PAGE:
In the centenary year of Vivien Leigh's birth, discover the incredible life of the Hollywood starlet
In celebration of the centenary year of Vivien Leigh’s birth, the V&A has acquired the personal archive of the Hollywood icon.
Including more than 200 letters, telegrams, photographs, newspaper clippings and postcards plus diaries she began as a precocious 16 year-old, the archive gives visitors a rare insight into the famously feisty actress’ life and explores her tempestuous love affair with Laurence Olivier.
Born Vivian Hartley in Darjeerling, India; she came to England with her British parents at 6 years old and went on to attend schools in England, France, Italy and Germany before studying at The Royal Academy of Dramatic Art.
Putting her career on hold at 19, she married lawyer Leigh Holman and had his daughter, before finally making her stage and film debut as ‘Vivien Leigh’ in 1935. She met and promptly fell in love with established (and married) actor Laurence Olivier while performing Shakespearean plays at the Old Vic and the two embarked on a very public love affair.
Photography: Volume of press cuttings about Vivien Leigh’s role in Gone With The Wind, 1940. Copyright: Victoria & Albert Museum, London
Around the same time, the producer of Gone With The Wind was conducting an unprecedented nationwide publicity campaign to find the perfect Scarlett O’Hara. 1,400 women were interviewed including massive stars such as Katherine Hepburn and Bette Davis before Leigh (then a virtually unknown theatre actress) auditioned and won the part amid much controversy.
But the gamble paid off. Gone With The Wind went on to become the most successful film in box office history and won an astounding 10 Oscars, including the Best Actress gong for Leigh.
Set against the turbulent backdrop of the American Civil War, the romantic epic is the story of feisty, petulant southern belle Scarlett O’Hara (Vivien Leigh) and her complicated love life with the dashing Rhett Butler (Clark Gable) and the married Ashley Wilkes (Leslie Howard).
Photography: Gone With The Wind – Scarlett O’Hara & Rhett Butler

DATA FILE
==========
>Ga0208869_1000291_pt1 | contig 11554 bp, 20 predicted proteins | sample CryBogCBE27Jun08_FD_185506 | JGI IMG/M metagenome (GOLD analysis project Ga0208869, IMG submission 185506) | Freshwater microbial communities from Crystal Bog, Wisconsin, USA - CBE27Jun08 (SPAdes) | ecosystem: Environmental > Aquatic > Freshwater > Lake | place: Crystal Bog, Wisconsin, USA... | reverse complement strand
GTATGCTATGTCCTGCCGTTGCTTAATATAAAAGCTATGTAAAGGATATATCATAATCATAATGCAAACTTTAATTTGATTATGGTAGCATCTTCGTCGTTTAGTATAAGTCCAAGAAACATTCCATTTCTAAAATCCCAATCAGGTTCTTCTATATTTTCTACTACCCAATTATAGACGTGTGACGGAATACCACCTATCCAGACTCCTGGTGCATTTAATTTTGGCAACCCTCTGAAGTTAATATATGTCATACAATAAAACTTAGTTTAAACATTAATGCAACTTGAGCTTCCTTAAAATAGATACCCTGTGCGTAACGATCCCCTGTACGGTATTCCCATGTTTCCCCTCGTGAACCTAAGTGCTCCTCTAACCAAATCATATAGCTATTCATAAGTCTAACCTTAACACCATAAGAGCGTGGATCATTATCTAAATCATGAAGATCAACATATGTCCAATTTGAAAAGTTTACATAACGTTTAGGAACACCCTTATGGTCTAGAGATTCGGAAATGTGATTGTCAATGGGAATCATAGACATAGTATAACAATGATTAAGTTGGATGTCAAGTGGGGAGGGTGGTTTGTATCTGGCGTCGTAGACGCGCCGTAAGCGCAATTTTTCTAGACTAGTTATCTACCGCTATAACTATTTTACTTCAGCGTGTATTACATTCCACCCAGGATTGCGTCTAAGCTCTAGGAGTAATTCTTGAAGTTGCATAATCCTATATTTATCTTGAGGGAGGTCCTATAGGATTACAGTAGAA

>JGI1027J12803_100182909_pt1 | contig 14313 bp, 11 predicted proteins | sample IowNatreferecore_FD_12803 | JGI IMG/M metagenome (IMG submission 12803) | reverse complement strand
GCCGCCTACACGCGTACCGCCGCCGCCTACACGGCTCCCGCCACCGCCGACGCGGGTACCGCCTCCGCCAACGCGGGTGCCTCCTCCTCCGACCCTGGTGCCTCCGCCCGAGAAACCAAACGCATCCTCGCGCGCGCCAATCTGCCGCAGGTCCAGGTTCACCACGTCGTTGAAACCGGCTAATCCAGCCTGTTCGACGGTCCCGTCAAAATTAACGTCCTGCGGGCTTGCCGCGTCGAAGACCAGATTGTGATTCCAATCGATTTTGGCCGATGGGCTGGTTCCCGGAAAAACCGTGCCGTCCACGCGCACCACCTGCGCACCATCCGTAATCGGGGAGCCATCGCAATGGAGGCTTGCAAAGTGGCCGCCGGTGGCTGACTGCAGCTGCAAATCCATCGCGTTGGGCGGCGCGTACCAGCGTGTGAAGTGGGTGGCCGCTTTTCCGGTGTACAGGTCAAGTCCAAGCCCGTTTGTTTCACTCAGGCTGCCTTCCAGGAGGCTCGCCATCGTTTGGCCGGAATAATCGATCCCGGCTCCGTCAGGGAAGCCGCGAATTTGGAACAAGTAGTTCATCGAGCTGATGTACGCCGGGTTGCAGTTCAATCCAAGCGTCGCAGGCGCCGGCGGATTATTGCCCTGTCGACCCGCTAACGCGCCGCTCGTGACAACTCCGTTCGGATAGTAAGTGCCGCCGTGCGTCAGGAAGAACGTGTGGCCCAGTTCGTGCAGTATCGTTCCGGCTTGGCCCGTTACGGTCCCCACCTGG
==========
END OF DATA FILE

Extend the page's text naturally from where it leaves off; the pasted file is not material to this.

In reality, the starlet’s life was no less messy but finally in 1940, she was able to marry Olivier after they’d secured divorces from their repective partners. The pair went on to become a powerhouse couple in the world of showbusiness co-starring in films and plays and receiving rapturous adoration from fans.
However, behind the scenes, things were not so rosy. The couple began to avoid the limelight as Leigh was suffering from severe bouts of manic depression. As these grew worse, she struggled to perform and her relationship with Olivier became strained. Things reached a tragic peak in 1944 when Leigh fell during a rehearsal and suffered a miscarriage – from that moment, her health snowballed and she became increasingly unstable. Battling bipolar disorder, insomnia and tuberculosis left the star desperate and she underwent electroshock therapy and began drinking heavily.
Photography: Vivien Leigh with Laurence Olivier, date unknown, photographer unknown. Copyright: Victoria & Albert Museum, London
Leigh’s portrayal of the famously unhinged Blanche Du Bois in the London play and the Hollywood film adaptation of A Streetcar Named Desire undoubtedly drew on her own struggles with sanity but the performance won her high acclaim and yet another Best Actress Oscar. She would later say that her year inside the mind of Blanche tipped her into madness.
Photography: Programme for A Streetcar Named Desire starring Vivien Leigh at Aldwych Theatre, 1949. Copyright: Victoria & Albert Museum, London
Indeed, Leigh’s mental state did decline and after another miscarriage, she had a breakdown in 1953 and withdrew from filming her latest movie. This contributed to her growing reputation of being difficult to work with and her marriage to Olivier suffered too, finally ending in divorce in 1960.
While Olivier went onto remarry, Leigh moved in with a younger actor, Jack Merivale and took a break from the limelight. When she emerged to headline a musical in 1963, she triumphed, winning her first Tony award then following that success with another Oscar-winning film, Ship of Fools.
Photography: Vivien Leigh as Blanche Dubois in A Streetcar Named Desire, 1949. By Angus McBean. Copyright: Harvard Theatre Collection, Houghton Library, Harvard University
Sadly it was only two years later that Leigh’s health deteriorated once again and she succumbed to her tuberculosis at the age of just 53. It was a tragic end for the troubled star and the West End blacked out its lights for a full hour in her honour.
A revolving selection from the Vivien Leigh archive is on display in the V&A’s Theatre and Performance Galleries.
Photography: Vivien Leigh, date unknown. By Angus McBean. Copyright: Harvard Theatre Collection, Houghton Library, Harvard University